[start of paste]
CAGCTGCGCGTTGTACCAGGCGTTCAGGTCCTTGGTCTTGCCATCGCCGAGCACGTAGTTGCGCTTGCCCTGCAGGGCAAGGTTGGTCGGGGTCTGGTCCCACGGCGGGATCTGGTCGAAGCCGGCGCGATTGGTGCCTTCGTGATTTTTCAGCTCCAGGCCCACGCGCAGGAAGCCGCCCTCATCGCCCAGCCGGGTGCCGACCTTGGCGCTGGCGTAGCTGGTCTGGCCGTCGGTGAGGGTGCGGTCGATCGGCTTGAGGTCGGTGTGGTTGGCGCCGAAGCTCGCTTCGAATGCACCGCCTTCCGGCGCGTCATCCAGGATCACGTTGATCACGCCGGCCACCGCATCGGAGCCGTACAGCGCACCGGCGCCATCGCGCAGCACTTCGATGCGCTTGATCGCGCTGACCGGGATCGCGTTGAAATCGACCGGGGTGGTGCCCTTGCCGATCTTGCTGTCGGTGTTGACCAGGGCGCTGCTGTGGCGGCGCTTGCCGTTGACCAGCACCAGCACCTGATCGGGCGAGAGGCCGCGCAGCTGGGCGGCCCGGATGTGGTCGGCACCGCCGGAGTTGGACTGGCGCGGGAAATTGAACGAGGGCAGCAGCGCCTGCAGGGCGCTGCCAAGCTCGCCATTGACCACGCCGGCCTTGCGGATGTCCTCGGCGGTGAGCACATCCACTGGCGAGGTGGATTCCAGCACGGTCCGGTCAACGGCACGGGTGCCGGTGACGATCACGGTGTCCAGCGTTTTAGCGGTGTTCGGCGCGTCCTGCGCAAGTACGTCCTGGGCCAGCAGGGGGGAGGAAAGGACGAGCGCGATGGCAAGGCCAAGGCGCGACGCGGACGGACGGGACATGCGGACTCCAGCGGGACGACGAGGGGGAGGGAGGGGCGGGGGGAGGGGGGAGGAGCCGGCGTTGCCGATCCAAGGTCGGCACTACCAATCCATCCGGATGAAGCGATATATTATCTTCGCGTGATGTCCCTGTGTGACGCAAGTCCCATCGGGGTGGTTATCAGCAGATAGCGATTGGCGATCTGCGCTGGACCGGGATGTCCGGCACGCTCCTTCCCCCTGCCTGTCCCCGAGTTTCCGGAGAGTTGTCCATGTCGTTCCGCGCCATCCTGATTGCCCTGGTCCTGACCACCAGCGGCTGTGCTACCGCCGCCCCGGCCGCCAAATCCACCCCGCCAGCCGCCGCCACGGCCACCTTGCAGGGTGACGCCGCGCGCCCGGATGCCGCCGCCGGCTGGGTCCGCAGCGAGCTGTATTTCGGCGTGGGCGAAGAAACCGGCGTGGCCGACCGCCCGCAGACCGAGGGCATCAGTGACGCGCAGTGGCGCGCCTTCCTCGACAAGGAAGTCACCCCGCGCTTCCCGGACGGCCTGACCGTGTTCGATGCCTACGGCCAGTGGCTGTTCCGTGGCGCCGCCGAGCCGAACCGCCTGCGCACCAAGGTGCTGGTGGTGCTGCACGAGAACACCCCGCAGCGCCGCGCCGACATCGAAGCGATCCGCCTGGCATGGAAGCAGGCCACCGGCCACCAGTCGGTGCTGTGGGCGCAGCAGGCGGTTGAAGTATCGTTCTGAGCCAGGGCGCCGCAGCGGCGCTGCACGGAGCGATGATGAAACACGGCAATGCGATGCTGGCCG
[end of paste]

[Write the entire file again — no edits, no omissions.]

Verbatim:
CAGCTGCGCGTTGTACCAGGCGTTCAGGTCCTTGGTCTTGCCATCGCCGAGCACGTAGTTGCGCTTGCCCTGCAGGGCAAGGTTGGTCGGGGTCTGGTCCCACGGCGGGATCTGGTCGAAGCCGGCGCGATTGGTGCCTTCGTGATTTTTCAGCTCCAGGCCCACGCGCAGGAAGCCGCCCTCATCGCCCAGCCGGGTGCCGACCTTGGCGCTGGCGTAGCTGGTCTGGCCGTCGGTGAGGGTGCGGTCGATCGGCTTGAGGTCGGTGTGGTTGGCGCCGAAGCTCGCTTCGAATGCACCGCCTTCCGGCGCGTCATCCAGGATCACGTTGATCACGCCGGCCACCGCATCGGAGCCGTACAGCGCACCGGCGCCATCGCGCAGCACTTCGATGCGCTTGATCGCGCTGACCGGGATCGCGTTGAAATCGACCGGGGTGGTGCCCTTGCCGATCTTGCTGTCGGTGTTGACCAGGGCGCTGCTGTGGCGGCGCTTGCCGTTGACCAGCACCAGCACCTGATCGGGCGAGAGGCCGCGCAGCTGGGCGGCCCGGATGTGGTCGGCACCGCCGGAGTTGGACTGGCGCGGGAAATTGAACGAGGGCAGCAGCGCCTGCAGGGCGCTGCCAAGCTCGCCATTGACCACGCCGGCCTTGCGGATGTCCTCGGCGGTGAGCACATCCACTGGCGAGGTGGATTCCAGCACGGTCCGGTCAACGGCACGGGTGCCGGTGACGATCACGGTGTCCAGCGTTTTAGCGGTGTTCGGCGCGTCCTGCGCAAGTACGTCCTGGGCCAGCAGGGGGGAGGAAAGGACGAGCGCGATGGCAAGGCCAAGGCGCGACGCGGACGGACGGGACATGCGGACTCCAGCGGGACGACGAGGGGGAGGGAGGGGCGGGGGGAGGGGGGAGGAGCCGGCGTTGCCGATCCAAGGTCGGCACTACCAATCCATCCGGATGAAGCGATATATTATCTTCGCGTGATGTCCCTGTGTGACGCAAGTCCCATCGGGGTGGTTATCAGCAGATAGCGATTGGCGATCTGCGCTGGACCGGGATGTCCGGCACGCTCCTTCCCCCTGCCTGTCCCCGAGTTTCCGGAGAGTTGTCCATGTCGTTCCGCGCCATCCTGATTGCCCTGGTCCTGACCACCAGCGGCTGTGCTACCGCCGCCCCGGCCGCCAAATCCACCCCGCCAGCCGCCGCCACGGCCACCTTGCAGGGTGACGCCGCGCGCCCGGATGCCGCCGCCGGCTGGGTCCGCAGCGAGCTGTATTTCGGCGTGGGCGAAGAAACCGGCGTGGCCGACCGCCCGCAGACCGAGGGCATCAGTGACGCGCAGTGGCGCGCCTTCCTCGACAAGGAAGTCACCCCGCGCTTCCCGGACGGCCTGACCGTGTTCGATGCCTACGGCCAGTGGCTGTTCCGTGGCGCCGCCGAGCCGAACCGCCTGCGCACCAAGGTGCTGGTGGTGCTGCACGAGAACACCCCGCAGCGCCGCGCCGACATCGAAGCGATCCGCCTGGCATGGAAGCAGGCCACCGGCCACCAGTCGGTGCTGTGGGCGCAGCAGGCGGTTGAAGTATCGTTCTGAGCCAGGGCGCCGCAGCGGCGCTGCACGGAGCGATGATGAAACACGGCAATGCGATGCTGGCCG